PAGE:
Nominated staff details

Member forms online at sugar sync

No liability found for injury where glass panel did not meet current Australian standards

National Occupational Licensing Scheme update

JP's to hear QCAT matters as of 3rd June update

Update from Fair Work Australia

Landlord newsletter this month - taxation and property management expenses

PME users update – new feature (regular column)

Licensee/Administration Best Practice

Recent sales court decisions – settlement and finance


Sales Best Practice

Salespeople and rental properties


Property Management Best Practice

Termination of management agreements including the end date insertion (completed best practice copy of PAMD form 20a included as attachment)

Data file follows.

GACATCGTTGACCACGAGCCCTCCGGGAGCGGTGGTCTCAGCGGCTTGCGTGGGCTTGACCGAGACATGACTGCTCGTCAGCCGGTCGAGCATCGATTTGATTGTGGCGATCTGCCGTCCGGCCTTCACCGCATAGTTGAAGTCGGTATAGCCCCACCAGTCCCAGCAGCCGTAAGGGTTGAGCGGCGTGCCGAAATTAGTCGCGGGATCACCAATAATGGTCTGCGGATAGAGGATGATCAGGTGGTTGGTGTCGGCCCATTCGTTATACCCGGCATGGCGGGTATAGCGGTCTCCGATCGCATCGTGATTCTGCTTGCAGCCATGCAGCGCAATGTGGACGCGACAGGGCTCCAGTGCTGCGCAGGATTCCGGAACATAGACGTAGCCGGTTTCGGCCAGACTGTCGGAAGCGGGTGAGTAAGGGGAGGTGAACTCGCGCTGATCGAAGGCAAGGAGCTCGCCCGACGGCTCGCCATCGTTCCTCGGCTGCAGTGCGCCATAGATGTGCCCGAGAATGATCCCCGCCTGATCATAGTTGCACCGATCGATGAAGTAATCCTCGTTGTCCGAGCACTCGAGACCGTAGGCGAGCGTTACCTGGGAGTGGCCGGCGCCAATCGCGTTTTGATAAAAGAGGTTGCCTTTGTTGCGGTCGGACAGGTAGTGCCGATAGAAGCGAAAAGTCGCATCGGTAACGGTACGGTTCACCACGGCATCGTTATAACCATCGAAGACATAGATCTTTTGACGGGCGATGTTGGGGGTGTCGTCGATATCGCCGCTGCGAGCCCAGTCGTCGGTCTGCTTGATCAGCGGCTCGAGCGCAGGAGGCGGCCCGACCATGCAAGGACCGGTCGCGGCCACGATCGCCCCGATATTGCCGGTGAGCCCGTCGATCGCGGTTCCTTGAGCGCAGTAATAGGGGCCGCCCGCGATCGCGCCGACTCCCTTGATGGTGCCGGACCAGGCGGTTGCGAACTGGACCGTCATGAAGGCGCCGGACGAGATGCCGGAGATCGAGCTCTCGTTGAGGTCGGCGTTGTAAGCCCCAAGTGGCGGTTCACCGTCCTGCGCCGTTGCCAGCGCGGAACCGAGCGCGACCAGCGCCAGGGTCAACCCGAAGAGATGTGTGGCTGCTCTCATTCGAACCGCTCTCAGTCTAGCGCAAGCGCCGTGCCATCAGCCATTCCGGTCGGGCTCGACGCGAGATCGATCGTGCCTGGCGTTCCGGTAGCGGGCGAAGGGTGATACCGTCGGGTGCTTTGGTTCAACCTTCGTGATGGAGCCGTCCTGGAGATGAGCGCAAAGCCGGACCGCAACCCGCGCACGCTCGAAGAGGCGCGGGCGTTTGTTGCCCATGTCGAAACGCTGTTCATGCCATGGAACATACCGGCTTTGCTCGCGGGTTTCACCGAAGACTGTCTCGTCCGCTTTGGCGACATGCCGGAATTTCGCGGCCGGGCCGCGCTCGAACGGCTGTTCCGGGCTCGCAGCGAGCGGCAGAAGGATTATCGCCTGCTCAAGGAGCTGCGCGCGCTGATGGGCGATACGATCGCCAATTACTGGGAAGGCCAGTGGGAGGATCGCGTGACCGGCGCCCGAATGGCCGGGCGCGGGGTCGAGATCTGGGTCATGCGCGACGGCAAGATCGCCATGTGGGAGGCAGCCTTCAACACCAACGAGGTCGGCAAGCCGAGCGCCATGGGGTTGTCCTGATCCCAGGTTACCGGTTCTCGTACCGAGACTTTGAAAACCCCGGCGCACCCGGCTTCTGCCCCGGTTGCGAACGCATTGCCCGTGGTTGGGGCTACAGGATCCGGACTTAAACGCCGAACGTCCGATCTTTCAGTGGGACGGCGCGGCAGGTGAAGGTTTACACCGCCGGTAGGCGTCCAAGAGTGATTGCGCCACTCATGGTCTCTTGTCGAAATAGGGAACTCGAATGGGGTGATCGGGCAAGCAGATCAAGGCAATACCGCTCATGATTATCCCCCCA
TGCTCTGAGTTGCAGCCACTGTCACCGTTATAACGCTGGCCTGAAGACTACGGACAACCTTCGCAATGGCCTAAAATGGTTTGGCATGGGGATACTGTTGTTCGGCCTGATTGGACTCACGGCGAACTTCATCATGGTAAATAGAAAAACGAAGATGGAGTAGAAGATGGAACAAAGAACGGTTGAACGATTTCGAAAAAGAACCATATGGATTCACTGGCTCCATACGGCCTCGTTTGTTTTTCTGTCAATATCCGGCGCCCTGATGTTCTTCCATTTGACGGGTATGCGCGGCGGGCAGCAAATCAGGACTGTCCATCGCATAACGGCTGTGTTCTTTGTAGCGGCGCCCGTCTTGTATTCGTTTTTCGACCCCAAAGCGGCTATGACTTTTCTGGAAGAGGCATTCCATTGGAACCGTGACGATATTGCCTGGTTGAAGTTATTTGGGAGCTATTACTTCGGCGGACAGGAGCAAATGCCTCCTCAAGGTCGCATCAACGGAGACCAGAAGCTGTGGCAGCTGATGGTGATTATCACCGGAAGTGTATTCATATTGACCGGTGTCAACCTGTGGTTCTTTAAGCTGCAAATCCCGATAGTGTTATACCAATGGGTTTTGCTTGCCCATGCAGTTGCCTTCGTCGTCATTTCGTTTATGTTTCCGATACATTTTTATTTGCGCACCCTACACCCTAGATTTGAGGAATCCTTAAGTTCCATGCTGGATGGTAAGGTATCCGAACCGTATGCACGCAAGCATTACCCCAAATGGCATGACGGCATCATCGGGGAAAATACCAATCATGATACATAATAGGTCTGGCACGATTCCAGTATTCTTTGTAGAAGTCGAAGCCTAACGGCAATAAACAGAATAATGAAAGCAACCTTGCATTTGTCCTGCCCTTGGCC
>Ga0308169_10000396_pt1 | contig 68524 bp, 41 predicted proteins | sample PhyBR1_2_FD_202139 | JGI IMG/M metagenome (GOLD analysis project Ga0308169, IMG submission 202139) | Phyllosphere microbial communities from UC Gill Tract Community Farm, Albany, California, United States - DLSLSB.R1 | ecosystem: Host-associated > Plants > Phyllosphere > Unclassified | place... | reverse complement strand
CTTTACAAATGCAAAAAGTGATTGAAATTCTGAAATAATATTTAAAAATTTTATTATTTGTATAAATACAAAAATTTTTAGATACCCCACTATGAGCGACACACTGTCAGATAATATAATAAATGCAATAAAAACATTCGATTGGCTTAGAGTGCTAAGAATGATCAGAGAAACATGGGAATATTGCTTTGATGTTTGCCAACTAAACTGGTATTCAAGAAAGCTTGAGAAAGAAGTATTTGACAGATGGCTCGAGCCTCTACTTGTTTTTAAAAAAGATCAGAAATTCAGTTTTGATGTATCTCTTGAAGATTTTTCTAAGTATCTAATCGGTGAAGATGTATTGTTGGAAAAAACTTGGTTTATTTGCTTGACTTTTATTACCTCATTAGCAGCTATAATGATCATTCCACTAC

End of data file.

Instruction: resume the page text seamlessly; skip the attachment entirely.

Solar panels and rental property


Information about the PME system (Platinum Members)

Disclaimer – on the last page

Landlord newsletter topic letter (attached to the Member update each month)

Rental Property Expenses
Emailed to Members of Real Estate Excellence on the 3rd June 2013

May 23, 2013

Training videos online for property managers (PME system)

The following training videos form part the PME system. . The list will continue to grow but for now here is what is available to view anytime online with your staff or when you have new staff. Each training video is an estimated 30 minutes in length.

PAMD Form 20a quick tips

Termination of management agreements

Carrying out a rental appraisal

Entry condition reports